“It was a once-in-a-lifetime experience to see people from all walks of life—scientists, technologists, entrepreneurs—and to see that we all share the same values of imagination and curiosity. My highlight, however, was the people on the trip. We only knew each other for a few days but the friendships I formed with my fellow Generation T honourees was the beginning of something special.”
3/9A new perspective
Name Aaron Lee
Location Hong Kong
Founder of property and travel-tech companies Dash Serviced Suites and BlackDoors
"I diversified my knowledge and perspectives on life. How many have us have actually asked what we can do for humanity? I was privileged to celebrate the achievements of those physicists, mathematicians and scientists who are pursuing solutions to terminal illnesses, sustainability and colonising other planets. They're creating solutions that the next generation will benefit from."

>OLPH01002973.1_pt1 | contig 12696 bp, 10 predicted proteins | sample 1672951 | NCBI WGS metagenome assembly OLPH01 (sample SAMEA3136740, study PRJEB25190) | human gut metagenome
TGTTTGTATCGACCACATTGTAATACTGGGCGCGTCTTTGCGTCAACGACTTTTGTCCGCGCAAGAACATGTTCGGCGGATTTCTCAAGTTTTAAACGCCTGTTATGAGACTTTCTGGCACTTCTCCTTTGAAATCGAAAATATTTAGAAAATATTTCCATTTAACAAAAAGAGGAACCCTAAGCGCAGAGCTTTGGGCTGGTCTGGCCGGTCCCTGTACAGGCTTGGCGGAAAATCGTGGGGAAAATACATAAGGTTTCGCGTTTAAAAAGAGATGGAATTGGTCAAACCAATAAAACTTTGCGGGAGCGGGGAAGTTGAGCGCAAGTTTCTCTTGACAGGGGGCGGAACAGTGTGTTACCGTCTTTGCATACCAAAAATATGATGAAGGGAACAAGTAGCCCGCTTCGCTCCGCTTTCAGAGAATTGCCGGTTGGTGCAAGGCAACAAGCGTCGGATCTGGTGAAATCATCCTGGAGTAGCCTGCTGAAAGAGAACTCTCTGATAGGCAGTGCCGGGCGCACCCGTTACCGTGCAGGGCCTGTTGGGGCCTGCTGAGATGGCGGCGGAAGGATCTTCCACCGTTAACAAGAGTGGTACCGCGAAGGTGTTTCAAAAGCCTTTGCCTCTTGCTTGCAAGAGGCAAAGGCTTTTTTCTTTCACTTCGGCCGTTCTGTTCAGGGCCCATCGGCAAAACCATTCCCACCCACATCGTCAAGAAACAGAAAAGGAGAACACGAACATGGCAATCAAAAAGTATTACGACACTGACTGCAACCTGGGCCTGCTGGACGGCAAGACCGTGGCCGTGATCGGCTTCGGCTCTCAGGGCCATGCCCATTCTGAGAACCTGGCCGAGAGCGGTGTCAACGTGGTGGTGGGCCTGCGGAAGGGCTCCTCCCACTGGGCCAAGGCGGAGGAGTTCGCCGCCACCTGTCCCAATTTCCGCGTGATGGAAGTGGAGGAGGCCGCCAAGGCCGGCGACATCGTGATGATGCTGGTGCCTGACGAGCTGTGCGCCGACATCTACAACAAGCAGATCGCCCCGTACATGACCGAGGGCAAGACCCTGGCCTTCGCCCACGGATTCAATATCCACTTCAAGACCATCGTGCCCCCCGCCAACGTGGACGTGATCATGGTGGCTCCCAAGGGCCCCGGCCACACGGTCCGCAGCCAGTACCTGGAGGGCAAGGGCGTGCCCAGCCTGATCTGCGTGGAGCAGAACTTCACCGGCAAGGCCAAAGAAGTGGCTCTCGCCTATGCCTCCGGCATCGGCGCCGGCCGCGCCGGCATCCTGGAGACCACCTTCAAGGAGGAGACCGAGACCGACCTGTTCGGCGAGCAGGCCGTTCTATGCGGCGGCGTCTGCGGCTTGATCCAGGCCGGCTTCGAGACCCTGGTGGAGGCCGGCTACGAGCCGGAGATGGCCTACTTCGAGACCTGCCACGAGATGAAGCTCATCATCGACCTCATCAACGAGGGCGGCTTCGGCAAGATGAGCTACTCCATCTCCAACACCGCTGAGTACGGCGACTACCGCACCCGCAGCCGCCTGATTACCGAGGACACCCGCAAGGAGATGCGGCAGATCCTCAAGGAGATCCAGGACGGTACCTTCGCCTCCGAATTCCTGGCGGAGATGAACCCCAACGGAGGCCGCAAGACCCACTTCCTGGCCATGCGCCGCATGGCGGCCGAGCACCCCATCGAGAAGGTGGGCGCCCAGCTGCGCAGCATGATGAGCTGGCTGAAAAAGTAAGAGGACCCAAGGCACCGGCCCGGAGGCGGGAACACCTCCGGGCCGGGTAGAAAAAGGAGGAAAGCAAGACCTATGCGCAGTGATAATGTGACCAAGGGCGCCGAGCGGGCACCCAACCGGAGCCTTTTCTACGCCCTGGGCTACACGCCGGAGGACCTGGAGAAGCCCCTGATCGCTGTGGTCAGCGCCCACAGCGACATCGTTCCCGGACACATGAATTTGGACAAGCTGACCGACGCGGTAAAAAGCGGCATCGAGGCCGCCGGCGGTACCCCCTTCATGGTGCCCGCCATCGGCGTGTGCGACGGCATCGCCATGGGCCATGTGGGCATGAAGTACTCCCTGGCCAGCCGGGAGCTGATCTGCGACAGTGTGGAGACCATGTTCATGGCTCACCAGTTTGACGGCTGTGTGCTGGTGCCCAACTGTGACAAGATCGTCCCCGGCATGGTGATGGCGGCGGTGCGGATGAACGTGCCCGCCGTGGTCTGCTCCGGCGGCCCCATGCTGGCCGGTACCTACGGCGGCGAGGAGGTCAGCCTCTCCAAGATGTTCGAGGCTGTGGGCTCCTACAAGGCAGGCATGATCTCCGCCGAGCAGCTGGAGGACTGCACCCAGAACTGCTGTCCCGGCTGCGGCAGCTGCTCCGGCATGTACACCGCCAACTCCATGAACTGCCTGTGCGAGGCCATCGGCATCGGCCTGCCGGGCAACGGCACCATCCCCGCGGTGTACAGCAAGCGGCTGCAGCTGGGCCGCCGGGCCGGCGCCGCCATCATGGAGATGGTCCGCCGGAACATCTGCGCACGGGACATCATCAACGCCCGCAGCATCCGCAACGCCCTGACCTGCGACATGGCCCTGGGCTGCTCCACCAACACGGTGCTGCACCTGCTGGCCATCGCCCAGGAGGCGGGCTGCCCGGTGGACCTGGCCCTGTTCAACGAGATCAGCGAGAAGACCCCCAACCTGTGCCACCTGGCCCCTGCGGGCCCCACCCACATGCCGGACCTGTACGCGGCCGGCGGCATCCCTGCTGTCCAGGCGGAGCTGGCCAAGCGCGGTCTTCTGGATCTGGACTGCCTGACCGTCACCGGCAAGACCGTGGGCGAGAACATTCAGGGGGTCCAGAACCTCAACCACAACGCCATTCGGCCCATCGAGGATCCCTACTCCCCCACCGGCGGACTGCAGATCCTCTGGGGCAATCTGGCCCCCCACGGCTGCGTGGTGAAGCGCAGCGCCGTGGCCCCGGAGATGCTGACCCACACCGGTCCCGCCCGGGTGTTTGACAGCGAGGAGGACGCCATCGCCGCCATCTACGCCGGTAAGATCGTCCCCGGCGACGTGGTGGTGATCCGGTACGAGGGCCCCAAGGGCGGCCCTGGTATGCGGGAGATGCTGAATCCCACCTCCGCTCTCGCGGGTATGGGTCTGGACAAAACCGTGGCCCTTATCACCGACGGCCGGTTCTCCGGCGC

4/9A new way to pitch
Managing partner at venture capital firm 500 Startups
"One thing Pat Brown from Impossible Foods and Yuri Milner had in common was the way they pitched what they were doing. In the work I do, there are a lot of elevator pitches. We’re always discussing how to pitch our businesses, because how we pitch shapes how we think. Both Pat Brown and Yuri Milner structured their pitches around three premises: first, state the depth and importance of the problem and the opportunity; second, present a clear, irrefutable strategy to solve the problem; third, make it clear that no one can do it better than you and your company. The clarity this structure provides makes it superior to an elevator pitch. It’s like a three-hit combo—every punch lands."